A small introduction: this is one of the autobiographical works of Maya Angelou, an African American poet. It chronicles her childhood, her experience of growing up in the segregated South, falling in love with literature and words, and the insulated, complicated world of being young and a girl and black.
I think I knew going in that this book would be an emotional experience, and this review is going to be no less objective. Angelou’s writing is very engaging – she pulls you in by degrees, spooling out threads of superficial information that then wind into anecdotes of depth and poignancy and you’re left feeling a bit breathless. There were times when I had to pause and look up, get my bearings, or let her words soak in, or wait for the sudden pressure in my chest to ease a little.
I fell most in love with the little girl that Angelou was. Reading her words, I could conjure up the image of the solemn, somber little girl, given to bursts of imagination and whimsy, who adored her older brother fiercely. Angelou manages to capture that suffocated childhood state of feeling like adults (and others) will never quite understand what you mean, and that you don’t exactly know how to make them understand.
This book is famous for making many banned book lists, mainly due to its straightforward approach to the young Maya’s experience of being raped. It was one of the worst parts to read, not solely because of the horrible act, but because of the young Maya’s confusion and bewilderment, and guilt radiates out from the pages. I could feel my insides shaking at the fact that guilt was involved, but at the same time felt the confusion this child had to undergo through an experience she couldn’t quite understand, or quell her guilt at the storm that the situation caused. Again, it was the child’s viewpoint that was at the forefront – here were all these angered, outraged adults flying into a frenzy to get justice, but no one seemed to be pausing to understand the emotions of the child at the center.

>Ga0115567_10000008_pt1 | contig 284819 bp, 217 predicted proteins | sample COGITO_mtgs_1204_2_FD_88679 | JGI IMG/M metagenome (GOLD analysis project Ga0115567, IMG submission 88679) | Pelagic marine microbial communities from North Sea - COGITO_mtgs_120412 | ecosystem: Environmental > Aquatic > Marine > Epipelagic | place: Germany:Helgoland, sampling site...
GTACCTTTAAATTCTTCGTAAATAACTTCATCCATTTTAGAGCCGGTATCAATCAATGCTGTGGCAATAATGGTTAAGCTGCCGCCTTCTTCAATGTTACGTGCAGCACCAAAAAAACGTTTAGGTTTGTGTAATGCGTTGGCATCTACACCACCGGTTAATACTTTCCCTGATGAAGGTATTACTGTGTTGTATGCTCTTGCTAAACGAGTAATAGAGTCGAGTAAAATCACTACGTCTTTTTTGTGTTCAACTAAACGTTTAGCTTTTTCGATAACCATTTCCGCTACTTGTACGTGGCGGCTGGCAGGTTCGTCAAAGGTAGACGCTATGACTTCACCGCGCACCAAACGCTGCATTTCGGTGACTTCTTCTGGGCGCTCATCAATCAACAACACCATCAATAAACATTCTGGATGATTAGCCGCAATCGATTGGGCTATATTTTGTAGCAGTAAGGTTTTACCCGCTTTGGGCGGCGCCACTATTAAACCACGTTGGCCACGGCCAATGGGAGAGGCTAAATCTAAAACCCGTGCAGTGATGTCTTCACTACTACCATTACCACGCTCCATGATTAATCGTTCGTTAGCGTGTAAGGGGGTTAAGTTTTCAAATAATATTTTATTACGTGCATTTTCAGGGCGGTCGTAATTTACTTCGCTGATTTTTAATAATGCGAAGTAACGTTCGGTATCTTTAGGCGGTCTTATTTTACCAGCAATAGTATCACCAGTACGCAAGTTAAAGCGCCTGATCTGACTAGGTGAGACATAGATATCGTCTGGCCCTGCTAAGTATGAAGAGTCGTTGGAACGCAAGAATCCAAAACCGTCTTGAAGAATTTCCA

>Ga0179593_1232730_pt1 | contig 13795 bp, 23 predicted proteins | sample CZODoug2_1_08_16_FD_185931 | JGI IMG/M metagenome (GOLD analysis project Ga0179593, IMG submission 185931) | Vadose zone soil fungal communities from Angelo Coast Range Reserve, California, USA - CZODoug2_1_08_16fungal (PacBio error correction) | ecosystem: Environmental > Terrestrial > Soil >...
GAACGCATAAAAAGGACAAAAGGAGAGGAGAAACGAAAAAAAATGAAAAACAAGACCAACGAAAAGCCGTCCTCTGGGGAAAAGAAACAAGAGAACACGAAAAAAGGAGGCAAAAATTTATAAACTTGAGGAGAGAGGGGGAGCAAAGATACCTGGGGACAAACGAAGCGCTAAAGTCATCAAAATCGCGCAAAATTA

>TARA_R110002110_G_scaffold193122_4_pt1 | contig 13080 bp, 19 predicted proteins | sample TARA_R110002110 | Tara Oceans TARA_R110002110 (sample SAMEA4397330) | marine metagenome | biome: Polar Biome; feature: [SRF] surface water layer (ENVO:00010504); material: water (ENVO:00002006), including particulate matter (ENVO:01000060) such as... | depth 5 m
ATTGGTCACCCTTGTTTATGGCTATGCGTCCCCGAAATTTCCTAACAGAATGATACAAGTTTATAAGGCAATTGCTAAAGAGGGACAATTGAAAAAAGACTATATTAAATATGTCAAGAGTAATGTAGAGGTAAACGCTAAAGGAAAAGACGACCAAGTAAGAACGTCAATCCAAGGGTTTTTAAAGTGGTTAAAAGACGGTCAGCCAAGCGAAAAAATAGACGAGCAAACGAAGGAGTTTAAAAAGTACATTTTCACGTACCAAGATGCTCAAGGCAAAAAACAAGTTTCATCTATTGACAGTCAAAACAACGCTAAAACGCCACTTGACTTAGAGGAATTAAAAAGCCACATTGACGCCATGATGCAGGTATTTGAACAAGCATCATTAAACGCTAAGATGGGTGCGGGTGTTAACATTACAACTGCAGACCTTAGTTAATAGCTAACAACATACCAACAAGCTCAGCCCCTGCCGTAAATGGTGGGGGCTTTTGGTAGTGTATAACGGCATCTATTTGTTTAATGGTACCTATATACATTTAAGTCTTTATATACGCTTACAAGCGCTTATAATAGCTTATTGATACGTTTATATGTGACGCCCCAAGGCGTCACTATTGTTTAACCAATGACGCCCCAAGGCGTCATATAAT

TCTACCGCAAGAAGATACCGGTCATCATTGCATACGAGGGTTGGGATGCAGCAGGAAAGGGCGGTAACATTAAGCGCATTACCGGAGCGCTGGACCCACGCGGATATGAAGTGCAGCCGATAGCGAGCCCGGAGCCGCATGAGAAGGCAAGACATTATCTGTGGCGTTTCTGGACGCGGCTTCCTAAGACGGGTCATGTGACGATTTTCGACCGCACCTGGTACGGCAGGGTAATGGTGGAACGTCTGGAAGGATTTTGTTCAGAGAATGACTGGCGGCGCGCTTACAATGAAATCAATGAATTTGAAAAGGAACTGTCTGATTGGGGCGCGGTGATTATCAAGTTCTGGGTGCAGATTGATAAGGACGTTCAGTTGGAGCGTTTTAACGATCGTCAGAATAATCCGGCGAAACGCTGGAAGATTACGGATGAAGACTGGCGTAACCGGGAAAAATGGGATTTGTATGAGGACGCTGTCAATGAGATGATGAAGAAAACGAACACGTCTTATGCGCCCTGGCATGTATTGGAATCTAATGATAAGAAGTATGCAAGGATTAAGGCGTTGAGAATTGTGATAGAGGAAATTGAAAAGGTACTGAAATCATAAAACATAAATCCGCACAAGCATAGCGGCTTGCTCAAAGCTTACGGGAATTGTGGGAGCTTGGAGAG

Worse is the aftermath as little Maya retreats into a shell, unable to engage in the bustling world around her with her usual wonder and curiosity. Angelou describes a literal dulling of her world and you feel your heart grow heavy for her. And my favorite part comes, in Chapter 15, when this subdued child finally finds that magical thread to pull her back into the world again: poetry.
“Her voice slid in and curved down through and over the words. She was nearly singing. I wanted to look at the pages. Were they the same that I had read? Or were there notes, music, lined on the pages, as in a hymn book? Her sounds began cascading gently. I knew from listening to a thousand preachers that she was nearing the end of her reading, and I hadn’t really heard, heard to understand, a single world.”
I felt gratitude for this woman who seemed to revitalize the young Maya that I had come to love. Of course you learn that it is also due to Maya’s grandmother’s planning that the lady does reach out to Maya. Momma Johnson, as Maya refers to her grandmother, is a towering image of pride and grace at the center of Maya’s life. As with little Maya, I fell in love with her, too, but more so in awe of her. She deals with the injustices that come her way with an iron-rod spine, taking her grandchildren under her wing and leading by example. A heartbreaking moment is when you see this pillar of a woman be treated with cavalier disrespect by the white children of the village, as she stands there with quiet resilience. The tragedy of it cuts like a knife, and I have to admit I found myself weeping at that point.
It’s a beautifully written autobiography. Angelou writes in such a way that you can feel her sitting there, explaining it all to you. It makes me miss her even more.
Some lines that left an impression on me:
“People whose history and future were each day threatened by extinction considered that it was only by divine intervention that they were able to live at all.”
“I lay on a moment of green grass and telescoped the children’s game to my vision.”
“I don’t think she understood half of what she was saying herself, but, after all, girls have to giggle, and after being a woman for three years, I was about to become a girl.”
“It was awful to be Negro and have no control over my life. It was brutal to be young and already trained to sit quietly and listen to charges brought against my color with no chance of defense.